Asian writers are under-represented in our national literature. This is not atypical: immigrant communities around the world, past and present, prioritise economic survival. Some Asian immigrants to New Zealand never achieved the fluency, confidence or support to produce writing in English. Many wrote, and continue to write, in their own languages, publishing in community publications such as the NZ Chinese Growers’ Monthly Journal (1952–72) or in their countries of origin.
While our focus in this anthology is emerging writers, we want to pay tribute to Asian New Zealand authors who have achieved prominence or forged new paths. Some with considerable reputations have had their work translated into English and other languages, and published internationally, including the acclaimed Chinese modernist poets Gu Cheng (顾城) (1956–93) and London/Berlin-based Yang Lian (楊煉), visiting scholars at the University of Auckland at the time of the Tiananmen Square protests. Both received residency, and Yang Lian became a New Zealand/British citizen. Stephen Chan, an influential publisher and political radical in 1970s Auckland, is now a professor at the University of London. This is from his poem ‘Watch How the Chinese Walk’, published in 1975 in Landfall:
watch how the Chinese walk
out of kung fu movies
every six foot 200 pound pakeha
keeps respectful distance
Groundbreaking writers include Jye Kang (1944–2016), the first Chinese New Zealander to publish a novel, Guests of the New Gold Hill (1985). The scientist Jill Chan (1973–2018), born in Manila, was also a prolific creative writer, and the editor of online journals Subtle Fiction and Poetry Sz. Ming Cher is best known for his 1995 novel Spider Boys, set in 1950s Singapore, and its 2015 sequel.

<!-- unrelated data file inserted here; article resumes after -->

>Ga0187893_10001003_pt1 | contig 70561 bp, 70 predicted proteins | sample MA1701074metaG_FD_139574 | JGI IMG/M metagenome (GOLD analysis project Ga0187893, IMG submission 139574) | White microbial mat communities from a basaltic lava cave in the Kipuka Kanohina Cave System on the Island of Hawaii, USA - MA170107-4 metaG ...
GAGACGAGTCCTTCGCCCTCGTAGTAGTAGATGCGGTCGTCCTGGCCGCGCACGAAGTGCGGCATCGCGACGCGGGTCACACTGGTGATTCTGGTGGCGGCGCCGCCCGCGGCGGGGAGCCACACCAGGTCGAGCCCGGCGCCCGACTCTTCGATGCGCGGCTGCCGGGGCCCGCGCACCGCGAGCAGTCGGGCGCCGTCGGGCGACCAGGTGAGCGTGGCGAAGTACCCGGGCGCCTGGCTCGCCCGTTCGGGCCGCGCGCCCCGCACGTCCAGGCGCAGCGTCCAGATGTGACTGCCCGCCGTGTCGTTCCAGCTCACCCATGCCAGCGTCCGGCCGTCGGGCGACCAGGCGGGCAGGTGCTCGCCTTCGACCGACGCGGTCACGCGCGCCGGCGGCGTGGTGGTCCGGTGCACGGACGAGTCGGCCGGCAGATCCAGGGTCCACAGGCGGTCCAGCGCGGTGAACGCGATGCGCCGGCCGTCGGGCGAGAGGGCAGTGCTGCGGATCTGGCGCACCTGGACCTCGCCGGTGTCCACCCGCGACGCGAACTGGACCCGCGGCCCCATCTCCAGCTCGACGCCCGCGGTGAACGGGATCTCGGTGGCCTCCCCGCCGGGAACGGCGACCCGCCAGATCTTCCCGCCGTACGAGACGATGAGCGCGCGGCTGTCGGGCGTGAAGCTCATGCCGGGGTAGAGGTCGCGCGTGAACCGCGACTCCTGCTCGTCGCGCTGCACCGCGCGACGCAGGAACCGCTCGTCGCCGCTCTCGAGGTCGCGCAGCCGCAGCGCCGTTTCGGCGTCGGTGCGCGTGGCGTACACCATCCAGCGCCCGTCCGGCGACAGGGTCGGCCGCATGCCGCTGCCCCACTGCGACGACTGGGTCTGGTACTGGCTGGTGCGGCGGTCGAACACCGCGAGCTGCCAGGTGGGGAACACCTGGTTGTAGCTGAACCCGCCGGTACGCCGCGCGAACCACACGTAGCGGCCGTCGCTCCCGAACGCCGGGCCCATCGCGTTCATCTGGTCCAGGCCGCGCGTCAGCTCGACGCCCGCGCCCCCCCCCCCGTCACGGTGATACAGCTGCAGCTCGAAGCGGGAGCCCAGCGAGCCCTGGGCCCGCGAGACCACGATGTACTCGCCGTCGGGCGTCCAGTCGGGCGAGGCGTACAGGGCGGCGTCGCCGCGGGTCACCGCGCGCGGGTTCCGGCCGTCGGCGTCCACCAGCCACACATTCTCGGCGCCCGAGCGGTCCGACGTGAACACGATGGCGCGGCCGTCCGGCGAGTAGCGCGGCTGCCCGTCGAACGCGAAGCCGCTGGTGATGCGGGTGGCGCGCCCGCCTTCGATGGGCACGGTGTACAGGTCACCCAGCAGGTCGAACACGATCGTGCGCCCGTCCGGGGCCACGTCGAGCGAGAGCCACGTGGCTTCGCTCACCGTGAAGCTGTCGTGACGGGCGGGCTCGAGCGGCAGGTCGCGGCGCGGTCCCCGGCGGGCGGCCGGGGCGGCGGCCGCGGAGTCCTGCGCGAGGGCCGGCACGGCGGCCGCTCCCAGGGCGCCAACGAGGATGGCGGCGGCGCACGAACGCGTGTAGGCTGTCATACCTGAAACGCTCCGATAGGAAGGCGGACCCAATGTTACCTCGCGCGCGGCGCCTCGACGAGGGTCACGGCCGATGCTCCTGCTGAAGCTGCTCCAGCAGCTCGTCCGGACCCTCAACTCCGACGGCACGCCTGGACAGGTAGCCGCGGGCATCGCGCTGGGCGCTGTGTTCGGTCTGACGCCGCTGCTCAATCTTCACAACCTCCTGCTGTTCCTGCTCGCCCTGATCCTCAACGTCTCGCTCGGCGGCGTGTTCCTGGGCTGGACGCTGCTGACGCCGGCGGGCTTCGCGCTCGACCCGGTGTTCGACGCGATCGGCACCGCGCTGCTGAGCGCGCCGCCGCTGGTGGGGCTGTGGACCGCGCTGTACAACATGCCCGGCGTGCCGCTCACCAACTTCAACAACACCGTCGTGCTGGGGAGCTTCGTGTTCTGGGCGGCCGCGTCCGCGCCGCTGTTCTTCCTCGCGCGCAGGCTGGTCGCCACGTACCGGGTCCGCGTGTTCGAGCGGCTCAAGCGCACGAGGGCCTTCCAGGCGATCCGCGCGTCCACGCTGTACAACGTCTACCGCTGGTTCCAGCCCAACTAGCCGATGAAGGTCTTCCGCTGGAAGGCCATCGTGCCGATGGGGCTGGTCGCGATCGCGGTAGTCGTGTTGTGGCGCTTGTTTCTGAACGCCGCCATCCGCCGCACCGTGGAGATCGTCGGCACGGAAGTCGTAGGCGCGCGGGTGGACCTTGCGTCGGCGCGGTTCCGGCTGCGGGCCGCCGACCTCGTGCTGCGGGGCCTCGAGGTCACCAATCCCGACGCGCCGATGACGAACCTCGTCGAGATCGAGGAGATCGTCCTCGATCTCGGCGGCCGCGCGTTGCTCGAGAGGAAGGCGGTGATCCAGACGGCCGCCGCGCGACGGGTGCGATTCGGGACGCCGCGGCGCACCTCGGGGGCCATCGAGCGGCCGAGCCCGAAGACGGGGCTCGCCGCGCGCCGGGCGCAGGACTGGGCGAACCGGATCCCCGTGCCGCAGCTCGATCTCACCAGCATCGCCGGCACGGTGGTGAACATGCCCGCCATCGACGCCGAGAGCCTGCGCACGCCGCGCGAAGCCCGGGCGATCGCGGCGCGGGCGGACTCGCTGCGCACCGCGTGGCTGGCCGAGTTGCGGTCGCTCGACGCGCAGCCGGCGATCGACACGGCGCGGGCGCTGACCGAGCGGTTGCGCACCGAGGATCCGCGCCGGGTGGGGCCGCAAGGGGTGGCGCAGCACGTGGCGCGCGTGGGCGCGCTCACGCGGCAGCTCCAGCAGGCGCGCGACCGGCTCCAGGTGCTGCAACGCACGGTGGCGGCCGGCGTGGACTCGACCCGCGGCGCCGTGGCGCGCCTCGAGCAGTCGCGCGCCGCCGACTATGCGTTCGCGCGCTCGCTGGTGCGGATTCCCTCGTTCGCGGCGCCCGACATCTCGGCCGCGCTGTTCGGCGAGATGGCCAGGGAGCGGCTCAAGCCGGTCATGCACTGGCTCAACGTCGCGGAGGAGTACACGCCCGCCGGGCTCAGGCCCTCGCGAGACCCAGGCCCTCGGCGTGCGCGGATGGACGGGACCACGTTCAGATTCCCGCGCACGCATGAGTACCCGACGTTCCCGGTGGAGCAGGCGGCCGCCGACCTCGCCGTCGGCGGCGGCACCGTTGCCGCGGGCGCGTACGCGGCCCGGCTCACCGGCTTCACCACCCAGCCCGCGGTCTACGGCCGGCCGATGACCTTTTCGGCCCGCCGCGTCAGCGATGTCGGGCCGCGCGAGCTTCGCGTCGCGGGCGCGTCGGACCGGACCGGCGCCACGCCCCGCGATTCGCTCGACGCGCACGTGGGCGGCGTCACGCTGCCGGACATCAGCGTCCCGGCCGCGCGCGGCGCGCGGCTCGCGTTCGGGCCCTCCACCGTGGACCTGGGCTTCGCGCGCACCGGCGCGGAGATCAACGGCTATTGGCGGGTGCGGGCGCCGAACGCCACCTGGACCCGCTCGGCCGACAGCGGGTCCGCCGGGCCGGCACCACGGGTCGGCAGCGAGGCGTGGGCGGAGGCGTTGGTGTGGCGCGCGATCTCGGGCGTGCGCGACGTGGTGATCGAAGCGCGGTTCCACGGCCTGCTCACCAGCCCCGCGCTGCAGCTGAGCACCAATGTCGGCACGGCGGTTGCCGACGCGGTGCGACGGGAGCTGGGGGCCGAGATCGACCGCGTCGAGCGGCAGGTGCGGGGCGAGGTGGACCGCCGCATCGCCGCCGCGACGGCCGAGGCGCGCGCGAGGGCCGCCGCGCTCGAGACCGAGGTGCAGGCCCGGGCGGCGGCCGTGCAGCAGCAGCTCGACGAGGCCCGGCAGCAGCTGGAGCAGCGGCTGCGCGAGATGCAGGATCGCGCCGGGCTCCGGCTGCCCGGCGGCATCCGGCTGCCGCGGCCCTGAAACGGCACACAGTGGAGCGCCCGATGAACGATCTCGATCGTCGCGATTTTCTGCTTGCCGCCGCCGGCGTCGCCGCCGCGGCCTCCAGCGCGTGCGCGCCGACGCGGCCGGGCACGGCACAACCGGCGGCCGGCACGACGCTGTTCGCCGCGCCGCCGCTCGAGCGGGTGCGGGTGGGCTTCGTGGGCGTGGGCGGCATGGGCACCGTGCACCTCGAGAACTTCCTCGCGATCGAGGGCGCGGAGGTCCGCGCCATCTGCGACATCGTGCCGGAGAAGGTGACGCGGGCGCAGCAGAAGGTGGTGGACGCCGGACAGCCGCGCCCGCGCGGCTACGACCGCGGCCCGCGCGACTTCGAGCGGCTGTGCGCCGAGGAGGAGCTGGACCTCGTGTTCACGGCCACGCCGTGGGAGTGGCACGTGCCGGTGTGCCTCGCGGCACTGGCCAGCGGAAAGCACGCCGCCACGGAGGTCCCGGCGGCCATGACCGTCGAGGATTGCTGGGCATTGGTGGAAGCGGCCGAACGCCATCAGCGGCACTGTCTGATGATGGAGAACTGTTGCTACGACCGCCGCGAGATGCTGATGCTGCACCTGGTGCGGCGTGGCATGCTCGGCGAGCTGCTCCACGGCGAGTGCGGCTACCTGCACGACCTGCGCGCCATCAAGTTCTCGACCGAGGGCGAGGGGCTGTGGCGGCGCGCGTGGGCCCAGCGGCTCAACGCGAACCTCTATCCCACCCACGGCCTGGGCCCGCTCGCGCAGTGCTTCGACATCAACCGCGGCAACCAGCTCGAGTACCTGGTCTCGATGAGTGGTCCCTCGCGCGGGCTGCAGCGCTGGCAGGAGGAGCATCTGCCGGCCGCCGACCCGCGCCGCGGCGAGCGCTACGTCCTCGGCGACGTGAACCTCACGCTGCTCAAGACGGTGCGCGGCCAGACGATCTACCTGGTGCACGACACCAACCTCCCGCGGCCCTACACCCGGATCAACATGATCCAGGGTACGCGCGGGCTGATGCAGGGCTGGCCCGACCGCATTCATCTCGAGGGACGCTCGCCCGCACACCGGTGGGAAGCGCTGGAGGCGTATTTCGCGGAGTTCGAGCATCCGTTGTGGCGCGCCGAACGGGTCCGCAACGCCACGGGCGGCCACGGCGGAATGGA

A fourth-generation Chinese Pākehā New Zealander who spent much of her childhood in Papua New Guinea, Lynda Chanwai-Earle writes for stage and screen: Ka-Shue (1998) is considered the first Chinese New Zealand play for mainstream audiences. Paediatrician Renee Liang is also best known as a playwright, touring seven plays, and writes poetry, nonfiction and opera libretti. Renee won the 2012 Royal Society Manhire Prize in Science Writing for Creative Nonfiction, and was awarded an MNZM in the 2018 New Year’s Honours.
Helene Wong’s memoir Being Chinese received major press coverage when it was published in 2016. An actor, theatre and TV/film director, screenwriter, script consultant and film critic, Helene – born in Taihape – was awarded an ONZM in 2018. Together with Ant Sang, she co-authored the 2017 graphic book The Quiet Achievers: From Gardens to Gold Medals. Sang, one of New Zealand’s best-known comic-book writers and illustrators – particularly for his work on the TV series bro’Town – is also the author of the graphic novel Shaolin Burning (2011), a finalist in the 2012 NZ Post Children’s Book Awards.
Other Asian New Zealand novelists who have emerged over the past decade include Rajorshi Chakraborti, who grew up in Kolkata and Mumbai, and lived in Canada and the UK before moving to Wellington. The great-grandson of Bengali editor and writer Hemendra Kumar Roy, Chakraborti is the author of six novels and a story collection. His 2018 novel, The Man Who Would Not See, was longlisted for the Ockham NZ Book Awards. Brannavan Gnanalingam – a Wellington lawyer and writer – has published six novels to date, including Sodden Downstream (2017), a fiction finalist in the Ockham NZ Book Awards.